NOT SURE HOW TO RESPOND |
October 18, 2006
NOT SURE HOW TO RESPOND
Name: EOD Officer
Posting date: 10/18/2006
Returned from: Iraq
Hometown: Buffalo, NY
I should have had enough practice by now, but I'm still not sure how to respond. I just got off the plane a week ago, finally home again. It was my third trip to the Middle East since 9/11, and my second to Iraq. I know by now how to reunite with my wife and kids. I know not to argue with my wife about chores or bills, and to take my place as the outsider in the home for a while. I know how to play with my kids so they become used to me again, and I don't push myself on them too quickly. I know how to have a couple beers without having too many, and I know how to quit smoking again, a habit I always seem to pick up deployed. Having gotten good at all those things, the thing I still don't know how to do is to respond when a stranger says, "Welcome home. Thank you for serving your country."
I did not have a good tour in Iraq. I did not come home confident in the rightness of our cause. That may be because I have no personal stories of building schools, handing out candy to children, or watching a fledging democracy take shape. As the commander of a small Explosive Ordnance Disposal unit (the military bomb squad) trying to cover an entire province in northern Iraq, my men and I only saw the worst humanity had to offer. We disarm fewer and fewer roadside bombs. We save fewer and fewer lives. Instead, we do more and more "post blast analysis", where we conduct a crime scene investigation after an attack and try to reconstruct what the bomb was made of, and how it was used. That took us daily to car bombings of Iraqi clinics or police stations, and attacks on American convoys. We saw far too many Iraqi victims of the indiscriminate violence destroying what's left of the country's infrastructure. And we saw that every day, with seemingly no ability to stop it.
When that suffering is the only thing you see outside the safety of your base while doing your job, you start to develop a different mission. The mission stops being about disarming the bomb, and starts being about bringing your troops home safe. We had a saying: "It takes five things to go home in one piece: luck, training, luck, equipment, and luck." My teams would subconsciously develop a "Catch-22" mentality, counting their missions and playing the numbers game. I would have my team sergeants come up to me and say, "Sir, I've been on 125 missions already, and I haven't gotten hurt yet. But this can't keep up. Do too many missions, and the numbers say you're going to get killed." My team leaders would know; they were disarming the bombs and doing the post blasts on the blown up HMMWVs. I made the safety of my teams my number one priority, and counted the days for them until we could all go home.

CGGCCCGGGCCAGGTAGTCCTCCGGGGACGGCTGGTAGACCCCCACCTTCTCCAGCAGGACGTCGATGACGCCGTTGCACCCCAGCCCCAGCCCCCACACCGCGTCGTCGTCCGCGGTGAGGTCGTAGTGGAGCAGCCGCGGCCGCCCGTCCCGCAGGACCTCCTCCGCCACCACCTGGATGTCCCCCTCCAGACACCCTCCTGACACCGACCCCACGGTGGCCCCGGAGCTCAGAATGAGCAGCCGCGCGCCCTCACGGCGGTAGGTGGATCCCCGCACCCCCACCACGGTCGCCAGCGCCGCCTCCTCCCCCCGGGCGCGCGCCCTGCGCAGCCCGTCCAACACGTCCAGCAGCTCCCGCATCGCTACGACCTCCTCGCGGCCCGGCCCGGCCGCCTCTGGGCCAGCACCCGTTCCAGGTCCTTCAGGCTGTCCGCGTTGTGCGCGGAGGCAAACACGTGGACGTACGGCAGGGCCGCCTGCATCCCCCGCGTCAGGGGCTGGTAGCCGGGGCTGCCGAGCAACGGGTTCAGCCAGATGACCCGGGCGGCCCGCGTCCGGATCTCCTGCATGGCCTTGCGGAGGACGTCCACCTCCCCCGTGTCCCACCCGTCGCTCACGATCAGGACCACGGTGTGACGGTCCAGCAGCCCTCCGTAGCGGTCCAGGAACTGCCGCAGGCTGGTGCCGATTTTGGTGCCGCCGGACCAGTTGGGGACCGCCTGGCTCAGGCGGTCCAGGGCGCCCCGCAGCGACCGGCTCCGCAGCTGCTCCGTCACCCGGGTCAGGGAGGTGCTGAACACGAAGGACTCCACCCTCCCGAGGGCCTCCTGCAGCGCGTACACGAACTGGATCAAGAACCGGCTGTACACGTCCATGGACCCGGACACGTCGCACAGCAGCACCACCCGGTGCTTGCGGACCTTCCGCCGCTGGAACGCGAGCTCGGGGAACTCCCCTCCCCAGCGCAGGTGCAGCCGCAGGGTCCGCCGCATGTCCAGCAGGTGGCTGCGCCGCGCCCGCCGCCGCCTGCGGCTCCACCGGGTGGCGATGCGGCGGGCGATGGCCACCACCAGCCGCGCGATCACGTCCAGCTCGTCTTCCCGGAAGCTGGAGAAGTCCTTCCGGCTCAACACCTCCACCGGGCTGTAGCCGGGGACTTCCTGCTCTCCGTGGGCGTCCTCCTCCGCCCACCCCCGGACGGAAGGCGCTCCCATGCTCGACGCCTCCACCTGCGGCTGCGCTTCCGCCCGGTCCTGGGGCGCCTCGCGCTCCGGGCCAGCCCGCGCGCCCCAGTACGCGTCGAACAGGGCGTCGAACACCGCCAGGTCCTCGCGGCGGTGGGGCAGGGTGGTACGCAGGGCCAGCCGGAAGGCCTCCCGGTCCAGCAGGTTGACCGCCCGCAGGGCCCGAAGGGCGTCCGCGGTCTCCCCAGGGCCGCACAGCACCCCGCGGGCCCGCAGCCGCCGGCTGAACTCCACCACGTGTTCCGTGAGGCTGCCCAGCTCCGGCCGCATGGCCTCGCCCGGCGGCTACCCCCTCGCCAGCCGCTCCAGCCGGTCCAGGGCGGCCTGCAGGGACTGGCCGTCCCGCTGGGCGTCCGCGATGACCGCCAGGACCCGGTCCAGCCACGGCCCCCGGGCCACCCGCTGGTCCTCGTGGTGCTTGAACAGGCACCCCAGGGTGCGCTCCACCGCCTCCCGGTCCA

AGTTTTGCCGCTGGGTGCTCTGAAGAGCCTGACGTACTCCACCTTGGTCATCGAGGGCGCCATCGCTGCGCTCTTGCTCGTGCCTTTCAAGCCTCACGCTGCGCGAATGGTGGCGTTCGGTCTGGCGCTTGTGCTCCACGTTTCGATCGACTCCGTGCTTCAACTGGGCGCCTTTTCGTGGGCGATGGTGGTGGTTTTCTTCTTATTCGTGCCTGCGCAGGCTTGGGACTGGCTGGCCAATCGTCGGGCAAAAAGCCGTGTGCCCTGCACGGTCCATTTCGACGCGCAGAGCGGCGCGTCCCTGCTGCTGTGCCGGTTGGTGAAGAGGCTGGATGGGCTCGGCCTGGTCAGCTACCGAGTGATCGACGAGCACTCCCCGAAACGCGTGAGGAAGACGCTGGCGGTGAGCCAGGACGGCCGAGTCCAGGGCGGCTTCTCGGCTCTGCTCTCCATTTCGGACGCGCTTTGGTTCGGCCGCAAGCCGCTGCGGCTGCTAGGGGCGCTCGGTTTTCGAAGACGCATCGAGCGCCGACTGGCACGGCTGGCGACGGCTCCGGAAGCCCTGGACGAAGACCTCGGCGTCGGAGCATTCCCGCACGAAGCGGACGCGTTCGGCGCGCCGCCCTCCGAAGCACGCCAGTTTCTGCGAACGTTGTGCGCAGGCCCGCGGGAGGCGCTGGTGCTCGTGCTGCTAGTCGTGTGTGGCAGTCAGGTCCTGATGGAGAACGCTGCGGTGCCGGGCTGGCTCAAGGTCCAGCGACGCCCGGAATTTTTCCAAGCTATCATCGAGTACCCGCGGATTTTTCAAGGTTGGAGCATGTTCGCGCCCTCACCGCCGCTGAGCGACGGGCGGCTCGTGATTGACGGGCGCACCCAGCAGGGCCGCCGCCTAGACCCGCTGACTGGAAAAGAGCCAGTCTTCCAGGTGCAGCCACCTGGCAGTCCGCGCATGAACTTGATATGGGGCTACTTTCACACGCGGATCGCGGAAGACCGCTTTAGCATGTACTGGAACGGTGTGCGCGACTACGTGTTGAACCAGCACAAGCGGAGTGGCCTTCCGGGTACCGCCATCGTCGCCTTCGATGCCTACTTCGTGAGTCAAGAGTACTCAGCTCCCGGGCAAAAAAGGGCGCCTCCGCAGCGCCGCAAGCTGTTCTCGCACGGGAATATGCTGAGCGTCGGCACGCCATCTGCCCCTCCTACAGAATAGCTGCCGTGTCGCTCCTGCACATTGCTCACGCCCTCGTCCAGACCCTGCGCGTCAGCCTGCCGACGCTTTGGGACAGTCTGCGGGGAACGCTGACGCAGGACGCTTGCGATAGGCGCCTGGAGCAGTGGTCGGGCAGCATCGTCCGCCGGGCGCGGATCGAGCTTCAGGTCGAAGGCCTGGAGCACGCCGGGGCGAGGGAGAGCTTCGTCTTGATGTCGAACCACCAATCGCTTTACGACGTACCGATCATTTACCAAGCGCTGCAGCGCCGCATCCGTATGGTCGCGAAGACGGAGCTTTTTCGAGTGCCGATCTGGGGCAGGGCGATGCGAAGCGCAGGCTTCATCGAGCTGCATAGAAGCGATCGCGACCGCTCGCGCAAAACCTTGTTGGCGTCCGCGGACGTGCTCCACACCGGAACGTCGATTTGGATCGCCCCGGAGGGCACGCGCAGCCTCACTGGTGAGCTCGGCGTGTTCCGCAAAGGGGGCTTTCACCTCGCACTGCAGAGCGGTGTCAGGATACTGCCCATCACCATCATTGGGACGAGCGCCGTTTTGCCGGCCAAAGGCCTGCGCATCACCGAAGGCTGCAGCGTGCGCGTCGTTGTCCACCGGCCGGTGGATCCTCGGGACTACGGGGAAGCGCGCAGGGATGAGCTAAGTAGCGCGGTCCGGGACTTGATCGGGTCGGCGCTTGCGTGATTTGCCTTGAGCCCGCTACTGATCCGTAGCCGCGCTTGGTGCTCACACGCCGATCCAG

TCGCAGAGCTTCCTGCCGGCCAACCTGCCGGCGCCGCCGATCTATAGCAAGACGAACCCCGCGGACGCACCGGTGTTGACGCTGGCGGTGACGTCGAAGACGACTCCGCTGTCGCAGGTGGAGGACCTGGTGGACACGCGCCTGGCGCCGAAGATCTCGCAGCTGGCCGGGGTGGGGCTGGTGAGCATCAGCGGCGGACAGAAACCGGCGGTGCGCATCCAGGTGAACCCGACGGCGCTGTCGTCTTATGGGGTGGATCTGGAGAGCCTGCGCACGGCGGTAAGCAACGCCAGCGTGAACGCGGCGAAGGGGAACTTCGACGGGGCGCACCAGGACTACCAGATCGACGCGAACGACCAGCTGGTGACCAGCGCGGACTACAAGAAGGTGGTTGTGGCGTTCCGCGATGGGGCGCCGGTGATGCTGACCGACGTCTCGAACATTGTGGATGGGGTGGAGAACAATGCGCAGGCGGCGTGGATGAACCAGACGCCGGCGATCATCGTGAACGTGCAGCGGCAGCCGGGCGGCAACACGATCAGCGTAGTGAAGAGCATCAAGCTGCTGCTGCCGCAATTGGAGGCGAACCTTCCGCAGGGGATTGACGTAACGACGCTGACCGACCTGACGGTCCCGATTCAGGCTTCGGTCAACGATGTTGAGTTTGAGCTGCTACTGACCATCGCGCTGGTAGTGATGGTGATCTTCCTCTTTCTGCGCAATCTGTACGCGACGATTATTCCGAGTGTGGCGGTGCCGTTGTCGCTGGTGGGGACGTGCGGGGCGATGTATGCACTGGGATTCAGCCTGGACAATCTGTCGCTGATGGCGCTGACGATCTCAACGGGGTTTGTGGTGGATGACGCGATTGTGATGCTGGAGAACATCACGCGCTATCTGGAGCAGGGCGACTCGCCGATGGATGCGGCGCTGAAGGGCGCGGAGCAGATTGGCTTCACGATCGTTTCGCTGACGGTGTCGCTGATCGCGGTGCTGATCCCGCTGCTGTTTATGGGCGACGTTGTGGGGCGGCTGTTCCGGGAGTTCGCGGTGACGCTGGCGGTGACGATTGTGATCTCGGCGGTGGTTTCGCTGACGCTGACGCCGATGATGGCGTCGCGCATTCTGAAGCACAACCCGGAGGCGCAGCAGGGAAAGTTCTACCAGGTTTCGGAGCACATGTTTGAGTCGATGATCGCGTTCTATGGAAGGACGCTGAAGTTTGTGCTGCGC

So when I get off the plane in Baltimore, and am suddenly surrounded by America again, in all of its glittering excessive glory, what do you say when a complete stranger walks up to you and says thank you? I usually mumbled an inadequate "Thank you for the support", or "I appreciate it", wishing that I had come up with a more sincere or meaningful response. I always think that I should be happy. During Vietnam, soldiers were blamed for the policy decisions of elected officials. Our country learned from that mistake, and I believe most Americans, no matter their feelings on the war, now make it a point to support the average soldier. But instead of warming my heart, when someone says "Welcome Home" and "Thank You", I feel embarrassed and guilty. Embarrassed because my service was no greater than others, and only I know our mission was more about survival than success. And guilty because I am coming home to my wife and children, and so many other soldiers are either still there, or not coming home at all.